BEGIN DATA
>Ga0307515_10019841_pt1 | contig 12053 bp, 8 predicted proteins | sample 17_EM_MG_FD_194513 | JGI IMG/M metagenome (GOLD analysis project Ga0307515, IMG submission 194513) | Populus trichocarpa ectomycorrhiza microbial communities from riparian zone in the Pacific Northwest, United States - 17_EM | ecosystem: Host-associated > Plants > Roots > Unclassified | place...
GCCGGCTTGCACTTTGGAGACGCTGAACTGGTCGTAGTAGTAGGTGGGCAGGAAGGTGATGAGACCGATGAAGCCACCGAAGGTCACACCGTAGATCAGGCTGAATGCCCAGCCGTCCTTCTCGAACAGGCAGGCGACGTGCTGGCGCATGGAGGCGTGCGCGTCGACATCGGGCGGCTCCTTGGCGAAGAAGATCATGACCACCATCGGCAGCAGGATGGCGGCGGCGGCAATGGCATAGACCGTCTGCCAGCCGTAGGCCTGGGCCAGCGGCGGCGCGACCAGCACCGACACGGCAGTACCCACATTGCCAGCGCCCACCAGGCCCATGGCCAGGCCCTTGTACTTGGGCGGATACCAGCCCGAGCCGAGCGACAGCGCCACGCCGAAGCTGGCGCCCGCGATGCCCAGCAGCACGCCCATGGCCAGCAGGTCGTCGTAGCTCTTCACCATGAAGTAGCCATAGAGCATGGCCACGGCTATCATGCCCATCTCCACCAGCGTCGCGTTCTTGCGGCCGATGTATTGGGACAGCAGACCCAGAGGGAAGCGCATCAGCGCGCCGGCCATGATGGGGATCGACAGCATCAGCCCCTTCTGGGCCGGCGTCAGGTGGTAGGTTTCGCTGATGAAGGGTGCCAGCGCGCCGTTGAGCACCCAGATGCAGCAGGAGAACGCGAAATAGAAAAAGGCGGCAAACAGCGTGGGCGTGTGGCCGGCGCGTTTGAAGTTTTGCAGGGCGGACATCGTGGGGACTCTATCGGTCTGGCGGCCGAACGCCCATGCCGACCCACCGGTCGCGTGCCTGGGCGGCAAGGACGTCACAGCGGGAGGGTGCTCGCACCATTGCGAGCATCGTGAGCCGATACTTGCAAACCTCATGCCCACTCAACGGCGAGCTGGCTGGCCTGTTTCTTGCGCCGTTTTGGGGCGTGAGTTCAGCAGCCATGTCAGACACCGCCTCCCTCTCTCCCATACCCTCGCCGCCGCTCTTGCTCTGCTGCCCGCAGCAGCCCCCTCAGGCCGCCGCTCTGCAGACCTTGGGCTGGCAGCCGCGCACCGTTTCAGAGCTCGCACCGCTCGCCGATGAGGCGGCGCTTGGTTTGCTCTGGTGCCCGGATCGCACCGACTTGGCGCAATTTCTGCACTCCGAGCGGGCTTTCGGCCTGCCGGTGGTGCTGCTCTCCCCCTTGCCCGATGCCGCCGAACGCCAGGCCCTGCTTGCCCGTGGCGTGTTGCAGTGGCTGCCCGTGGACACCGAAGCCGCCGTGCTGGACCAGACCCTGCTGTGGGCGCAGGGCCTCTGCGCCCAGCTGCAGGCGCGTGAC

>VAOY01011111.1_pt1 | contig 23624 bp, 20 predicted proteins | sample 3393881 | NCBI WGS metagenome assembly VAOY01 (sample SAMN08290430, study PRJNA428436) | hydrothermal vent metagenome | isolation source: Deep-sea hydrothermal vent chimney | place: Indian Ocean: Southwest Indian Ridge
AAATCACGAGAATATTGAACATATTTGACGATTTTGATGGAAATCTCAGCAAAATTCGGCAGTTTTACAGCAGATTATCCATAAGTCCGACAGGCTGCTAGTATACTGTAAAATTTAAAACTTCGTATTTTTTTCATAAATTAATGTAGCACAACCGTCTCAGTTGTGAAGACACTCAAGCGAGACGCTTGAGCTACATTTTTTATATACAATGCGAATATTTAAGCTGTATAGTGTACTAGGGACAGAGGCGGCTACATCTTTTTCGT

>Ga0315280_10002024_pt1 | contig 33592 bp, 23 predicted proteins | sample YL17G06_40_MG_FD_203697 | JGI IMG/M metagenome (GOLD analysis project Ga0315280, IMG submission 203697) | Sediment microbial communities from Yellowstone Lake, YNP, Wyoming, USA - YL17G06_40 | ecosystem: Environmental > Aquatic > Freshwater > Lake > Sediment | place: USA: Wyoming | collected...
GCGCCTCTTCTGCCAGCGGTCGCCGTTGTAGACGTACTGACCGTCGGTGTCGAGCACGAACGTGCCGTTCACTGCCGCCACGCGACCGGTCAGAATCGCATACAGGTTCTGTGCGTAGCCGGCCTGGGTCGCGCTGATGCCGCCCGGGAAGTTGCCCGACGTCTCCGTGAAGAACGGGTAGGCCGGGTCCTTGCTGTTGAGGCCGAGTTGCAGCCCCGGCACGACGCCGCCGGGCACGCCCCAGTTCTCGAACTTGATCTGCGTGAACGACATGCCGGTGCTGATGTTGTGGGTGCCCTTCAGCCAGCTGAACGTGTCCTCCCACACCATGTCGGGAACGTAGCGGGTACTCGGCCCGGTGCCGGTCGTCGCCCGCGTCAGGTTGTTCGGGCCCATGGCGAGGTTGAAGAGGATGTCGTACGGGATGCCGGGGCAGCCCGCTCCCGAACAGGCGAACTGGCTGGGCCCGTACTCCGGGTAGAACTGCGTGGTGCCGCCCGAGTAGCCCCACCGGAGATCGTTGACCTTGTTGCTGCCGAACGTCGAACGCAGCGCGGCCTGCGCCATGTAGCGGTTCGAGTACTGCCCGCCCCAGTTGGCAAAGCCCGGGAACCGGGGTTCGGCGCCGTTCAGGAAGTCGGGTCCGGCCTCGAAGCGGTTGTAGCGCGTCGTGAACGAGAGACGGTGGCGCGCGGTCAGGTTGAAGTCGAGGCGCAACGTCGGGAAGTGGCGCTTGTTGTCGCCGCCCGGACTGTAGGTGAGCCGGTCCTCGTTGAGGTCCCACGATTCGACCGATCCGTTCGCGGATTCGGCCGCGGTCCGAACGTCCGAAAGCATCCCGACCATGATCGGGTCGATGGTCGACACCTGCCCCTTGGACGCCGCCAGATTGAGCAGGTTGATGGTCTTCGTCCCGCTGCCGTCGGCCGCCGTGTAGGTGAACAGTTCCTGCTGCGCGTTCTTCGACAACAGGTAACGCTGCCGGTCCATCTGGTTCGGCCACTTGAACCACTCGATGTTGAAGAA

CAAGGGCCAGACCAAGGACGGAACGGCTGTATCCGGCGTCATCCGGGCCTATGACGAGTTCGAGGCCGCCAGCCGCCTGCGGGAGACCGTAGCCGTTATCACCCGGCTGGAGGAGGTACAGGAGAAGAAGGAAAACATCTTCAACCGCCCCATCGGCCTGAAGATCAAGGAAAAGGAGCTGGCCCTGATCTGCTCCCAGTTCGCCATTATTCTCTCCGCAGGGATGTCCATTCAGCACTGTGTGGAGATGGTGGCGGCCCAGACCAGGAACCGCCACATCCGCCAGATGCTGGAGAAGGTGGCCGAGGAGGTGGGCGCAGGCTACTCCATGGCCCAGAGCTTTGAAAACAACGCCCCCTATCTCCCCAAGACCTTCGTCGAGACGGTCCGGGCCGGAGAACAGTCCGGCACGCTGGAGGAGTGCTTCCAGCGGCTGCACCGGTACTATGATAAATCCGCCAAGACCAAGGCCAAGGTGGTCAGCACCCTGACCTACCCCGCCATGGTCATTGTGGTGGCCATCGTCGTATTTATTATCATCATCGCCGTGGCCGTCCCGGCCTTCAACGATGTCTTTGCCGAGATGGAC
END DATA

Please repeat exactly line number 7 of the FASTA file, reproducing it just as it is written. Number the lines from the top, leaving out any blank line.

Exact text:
CAAGGGCCAGACCAAGGACGGAACGGCTGTATCCGGCGTCATCCGGGCCTATGACGAGTTCGAGGCCGCCAGCCGCCTGCGGGAGACCGTAGCCGTTATCACCCGGCTGGAGGAGGTACAGGAGAAGAAGGAAAACATCTTCAACCGCCCCATCGGCCTGAAGATCAAGGAAAAGGAGCTGGCCCTGATCTGCTCCCAGTTCGCCATTATTCTCTCCGCAGGGATGTCCATTCAGCACTGTGTGGAGATGGTGGCGGCCCAGACCAGGAACCGCCACATCCGCCAGATGCTGGAGAAGGTGGCCGAGGAGGTGGGCGCAGGCTACTCCATGGCCCAGAGCTTTGAAAACAACGCCCCCTATCTCCCCAAGACCTTCGTCGAGACGGTCCGGGCCGGAGAACAGTCCGGCACGCTGGAGGAGTGCTTCCAGCGGCTGCACCGGTACTATGATAAATCCGCCAAGACCAAGGCCAAGGTGGTCAGCACCCTGACCTACCCCGCCATGGTCATTGTGGTGGCCATCGTCGTATTTATTATCATCATCGCCGTGGCCGTCCCGGCCTTCAACGATGTCTTTGCCGAGATGGAC